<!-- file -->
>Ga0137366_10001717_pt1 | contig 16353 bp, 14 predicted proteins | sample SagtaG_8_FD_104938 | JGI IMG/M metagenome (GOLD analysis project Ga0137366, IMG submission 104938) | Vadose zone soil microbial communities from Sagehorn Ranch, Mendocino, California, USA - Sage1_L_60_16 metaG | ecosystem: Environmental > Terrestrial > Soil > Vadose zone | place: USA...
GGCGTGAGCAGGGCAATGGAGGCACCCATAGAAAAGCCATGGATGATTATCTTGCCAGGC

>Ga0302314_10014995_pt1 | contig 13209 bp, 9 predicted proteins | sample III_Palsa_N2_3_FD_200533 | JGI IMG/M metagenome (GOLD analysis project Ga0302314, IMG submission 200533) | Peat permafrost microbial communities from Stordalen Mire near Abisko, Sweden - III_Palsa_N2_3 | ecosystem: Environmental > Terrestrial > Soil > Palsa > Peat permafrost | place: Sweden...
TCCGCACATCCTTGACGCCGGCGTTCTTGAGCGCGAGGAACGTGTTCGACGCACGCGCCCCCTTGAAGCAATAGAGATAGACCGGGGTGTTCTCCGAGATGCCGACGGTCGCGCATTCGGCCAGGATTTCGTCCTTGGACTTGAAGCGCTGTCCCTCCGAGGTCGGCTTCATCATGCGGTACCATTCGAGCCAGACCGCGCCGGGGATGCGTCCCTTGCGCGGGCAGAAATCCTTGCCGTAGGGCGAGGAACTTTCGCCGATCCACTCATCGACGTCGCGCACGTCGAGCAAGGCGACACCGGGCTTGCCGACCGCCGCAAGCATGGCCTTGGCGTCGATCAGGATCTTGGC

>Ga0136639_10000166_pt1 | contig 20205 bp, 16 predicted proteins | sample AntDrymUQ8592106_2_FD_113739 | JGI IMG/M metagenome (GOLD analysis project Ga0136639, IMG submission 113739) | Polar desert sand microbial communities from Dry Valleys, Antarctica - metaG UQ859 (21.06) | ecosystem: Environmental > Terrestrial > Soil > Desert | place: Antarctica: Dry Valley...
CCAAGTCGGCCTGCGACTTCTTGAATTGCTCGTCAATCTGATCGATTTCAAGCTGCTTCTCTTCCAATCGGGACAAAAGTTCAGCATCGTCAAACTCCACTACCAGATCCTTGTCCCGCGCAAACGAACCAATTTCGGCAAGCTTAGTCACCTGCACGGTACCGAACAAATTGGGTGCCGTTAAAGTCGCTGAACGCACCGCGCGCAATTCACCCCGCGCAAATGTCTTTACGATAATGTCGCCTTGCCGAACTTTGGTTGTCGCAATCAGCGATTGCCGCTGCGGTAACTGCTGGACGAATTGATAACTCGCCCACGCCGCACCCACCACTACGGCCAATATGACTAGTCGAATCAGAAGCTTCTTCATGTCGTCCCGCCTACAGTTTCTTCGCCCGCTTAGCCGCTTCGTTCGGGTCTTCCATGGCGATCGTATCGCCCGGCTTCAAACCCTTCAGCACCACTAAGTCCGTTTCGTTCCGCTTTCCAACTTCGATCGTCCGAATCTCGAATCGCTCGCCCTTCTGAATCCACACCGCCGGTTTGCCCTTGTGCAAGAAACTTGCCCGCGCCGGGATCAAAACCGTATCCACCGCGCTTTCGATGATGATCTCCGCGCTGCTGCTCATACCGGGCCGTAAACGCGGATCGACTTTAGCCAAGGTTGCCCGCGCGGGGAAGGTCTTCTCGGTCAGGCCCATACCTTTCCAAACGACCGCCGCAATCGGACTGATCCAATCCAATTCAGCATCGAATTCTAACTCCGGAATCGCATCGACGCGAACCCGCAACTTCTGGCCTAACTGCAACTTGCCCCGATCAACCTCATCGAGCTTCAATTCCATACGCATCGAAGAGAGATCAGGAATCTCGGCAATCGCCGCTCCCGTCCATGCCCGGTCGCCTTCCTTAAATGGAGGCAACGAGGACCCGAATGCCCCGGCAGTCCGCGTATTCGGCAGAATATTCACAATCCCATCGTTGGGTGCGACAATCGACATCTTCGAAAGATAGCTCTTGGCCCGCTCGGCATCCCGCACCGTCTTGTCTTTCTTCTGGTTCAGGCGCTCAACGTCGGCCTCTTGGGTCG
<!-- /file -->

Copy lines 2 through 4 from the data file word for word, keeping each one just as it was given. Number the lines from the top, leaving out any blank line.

GGCGTGAGCAGGGCAATGGAGGCACCCATAGAAAAGCCATGGATGATTATCTTGCCAGGC

>Ga0302314_10014995_pt1 | contig 13209 bp, 9 predicted proteins | sample III_Palsa_N2_3_FD_200533 | JGI IMG/M metagenome (GOLD analysis project Ga0302314, IMG submission 200533) | Peat permafrost microbial communities from Stordalen Mire near Abisko, Sweden - III_Palsa_N2_3 | ecosystem: Environmental > Terrestrial > Soil > Palsa > Peat permafrost | place: Sweden...
TCCGCACATCCTTGACGCCGGCGTTCTTGAGCGCGAGGAACGTGTTCGACGCACGCGCCCCCTTGAAGCAATAGAGATAGACCGGGGTGTTCTCCGAGATGCCGACGGTCGCGCATTCGGCCAGGATTTCGTCCTTGGACTTGAAGCGCTGTCCCTCCGAGGTCGGCTTCATCATGCGGTACCATTCGAGCCAGACCGCGCCGGGGATGCGTCCCTTGCGCGGGCAGAAATCCTTGCCGTAGGGCGAGGAACTTTCGCCGATCCACTCATCGACGTCGCGCACGTCGAGCAAGGCGACACCGGGCTTGCCGACCGCCGCAAGCATGGCCTTGGCGTCGATCAGGATCTTGGC